The Left’s persecution of Elaine Photography in New Mexico for refusing to shoot a same-sex “wedding” that we discussed previously is but one of a string of legal challenges facing American citizens who oppose redefining marriage.

So far, a Kentucky T-shirt company, an Indiana cookie shop, a Colorado bakery, and an Oregon bakery have all found themselves on the receiving end of “discrimination” charges.

The implications are terrifying for conservative and religious Americans who want only to live in accordance with their values. But it could also be the opportunity marriage defenders have been waiting for to reverse our political fortunes.

Regardless of where you stand on gay marriage, it’s hard not to feel a sense of inevitability toward marriage’s redefinition. Liberal propagandists would have you believe it’s because history is marching the country toward a more enlightened tomorrow, but the truth is it’s only because proponents have saturated the public consciousness with emotional appeals while opponents have had nowhere near as much high-profile representation to counter it.

So far, redefiners have enjoyed the benefit of seeming like they’re the ones who want only to live and let live, with conservatives pegged as the ones using government to cast judgment on gay Americans’ private lives. It’s a massive caricature, but an effective one that appeals to many people’s intuitions when it’s all they hear on the subject.

But this latest wave of persecution—fines, coercion, intimidation, blacklisting, even possible jail time—turns that completely on its head. Suddenly, the redefiners have assumed the role of the tyrants who refuse to live and let live, and traditionalists are the ones facing not only oppression, but oppression of a kind far more literal and tangible than gay couples who can’t get marriage licenses but otherwise remain free to live and love each other however they wish.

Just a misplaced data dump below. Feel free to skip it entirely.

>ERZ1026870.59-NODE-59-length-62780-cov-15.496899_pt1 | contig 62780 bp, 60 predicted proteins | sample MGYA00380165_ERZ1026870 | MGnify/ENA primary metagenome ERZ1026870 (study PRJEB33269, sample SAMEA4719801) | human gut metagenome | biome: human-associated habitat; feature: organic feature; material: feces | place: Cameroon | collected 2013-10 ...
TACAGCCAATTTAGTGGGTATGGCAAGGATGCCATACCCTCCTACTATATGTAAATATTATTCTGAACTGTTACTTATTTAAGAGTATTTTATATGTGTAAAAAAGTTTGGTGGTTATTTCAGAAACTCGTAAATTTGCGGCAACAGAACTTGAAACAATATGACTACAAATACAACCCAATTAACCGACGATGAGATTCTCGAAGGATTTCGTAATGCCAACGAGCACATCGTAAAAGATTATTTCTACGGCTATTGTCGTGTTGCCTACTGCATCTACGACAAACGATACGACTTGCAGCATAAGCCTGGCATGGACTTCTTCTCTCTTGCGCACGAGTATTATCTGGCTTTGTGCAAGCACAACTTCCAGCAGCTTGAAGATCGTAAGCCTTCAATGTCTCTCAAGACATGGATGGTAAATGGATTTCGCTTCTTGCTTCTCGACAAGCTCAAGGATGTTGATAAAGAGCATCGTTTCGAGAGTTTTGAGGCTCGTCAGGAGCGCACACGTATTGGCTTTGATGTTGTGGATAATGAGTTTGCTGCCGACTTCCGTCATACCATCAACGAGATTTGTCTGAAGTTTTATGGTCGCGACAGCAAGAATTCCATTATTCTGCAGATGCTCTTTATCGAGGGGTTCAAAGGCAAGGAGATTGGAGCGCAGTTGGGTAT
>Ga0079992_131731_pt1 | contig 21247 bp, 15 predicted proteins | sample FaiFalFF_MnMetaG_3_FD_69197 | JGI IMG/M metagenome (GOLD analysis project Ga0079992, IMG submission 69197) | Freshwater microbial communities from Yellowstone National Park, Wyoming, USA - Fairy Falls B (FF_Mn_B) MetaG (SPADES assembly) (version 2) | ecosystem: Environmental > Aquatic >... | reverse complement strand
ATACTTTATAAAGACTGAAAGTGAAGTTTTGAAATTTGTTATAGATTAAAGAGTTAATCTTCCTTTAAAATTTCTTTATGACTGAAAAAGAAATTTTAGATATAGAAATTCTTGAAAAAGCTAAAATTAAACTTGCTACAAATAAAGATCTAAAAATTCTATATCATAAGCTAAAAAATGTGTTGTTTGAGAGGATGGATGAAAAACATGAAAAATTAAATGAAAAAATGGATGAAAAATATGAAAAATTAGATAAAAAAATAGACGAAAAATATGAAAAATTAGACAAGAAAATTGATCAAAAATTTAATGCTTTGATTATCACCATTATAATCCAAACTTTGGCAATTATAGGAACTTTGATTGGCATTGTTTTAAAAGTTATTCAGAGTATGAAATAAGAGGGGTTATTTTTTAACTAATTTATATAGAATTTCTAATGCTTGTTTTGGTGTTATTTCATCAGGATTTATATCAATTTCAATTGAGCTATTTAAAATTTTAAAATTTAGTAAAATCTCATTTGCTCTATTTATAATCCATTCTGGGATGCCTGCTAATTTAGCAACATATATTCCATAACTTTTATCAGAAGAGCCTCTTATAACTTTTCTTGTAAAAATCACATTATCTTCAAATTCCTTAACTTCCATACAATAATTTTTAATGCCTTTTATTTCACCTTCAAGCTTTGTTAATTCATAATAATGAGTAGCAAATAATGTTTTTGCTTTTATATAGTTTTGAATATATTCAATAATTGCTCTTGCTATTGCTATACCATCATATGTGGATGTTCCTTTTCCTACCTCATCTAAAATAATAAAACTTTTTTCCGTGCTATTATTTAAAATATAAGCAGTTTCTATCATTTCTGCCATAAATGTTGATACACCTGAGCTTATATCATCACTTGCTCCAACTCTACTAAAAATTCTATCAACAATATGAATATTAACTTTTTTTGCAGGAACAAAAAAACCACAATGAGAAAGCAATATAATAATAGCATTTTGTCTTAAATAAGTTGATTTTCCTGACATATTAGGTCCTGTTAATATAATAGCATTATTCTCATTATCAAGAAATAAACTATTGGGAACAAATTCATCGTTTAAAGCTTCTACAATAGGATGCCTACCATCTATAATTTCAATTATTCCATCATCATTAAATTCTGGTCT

The truth is, the Left was never going to be content with legal recognition for gay unions. Thought reconditioning via state power was always part of the plan.

Republicans has always struggled to recognize the mileage the Left gets out of moral indignation, and a misguided aversion to emulating it for fear of stooping to their level. But righteous fury against real assaults on liberty isn’t the same as feigned outrage over fabricated offenses.

So now that the plan’s latest step has been laid bare, let’s see how many well-intentioned Americans who thought they were merely being gay-friendly by siding with redefinition are willing to go along with it.

Let’s see how many Democrats are comfortable having it hung around their necks. Let’s see if they’ve got a good explanation for why people should be relegated to second-class citizen status for opposing something their party has only supported for a year—for holding a belief President Obama claimed to share for the majority of his first term.

Let’s see if The One can square it with his belief that “our democracy might work a bit better if we recognized that all of us possess values that are worthy of respect,” as he expressed in The Audacity of Hope.

And let’s see how many voters are convinced by assurances that churches aren’t the Tolerance Inquisition’s next target.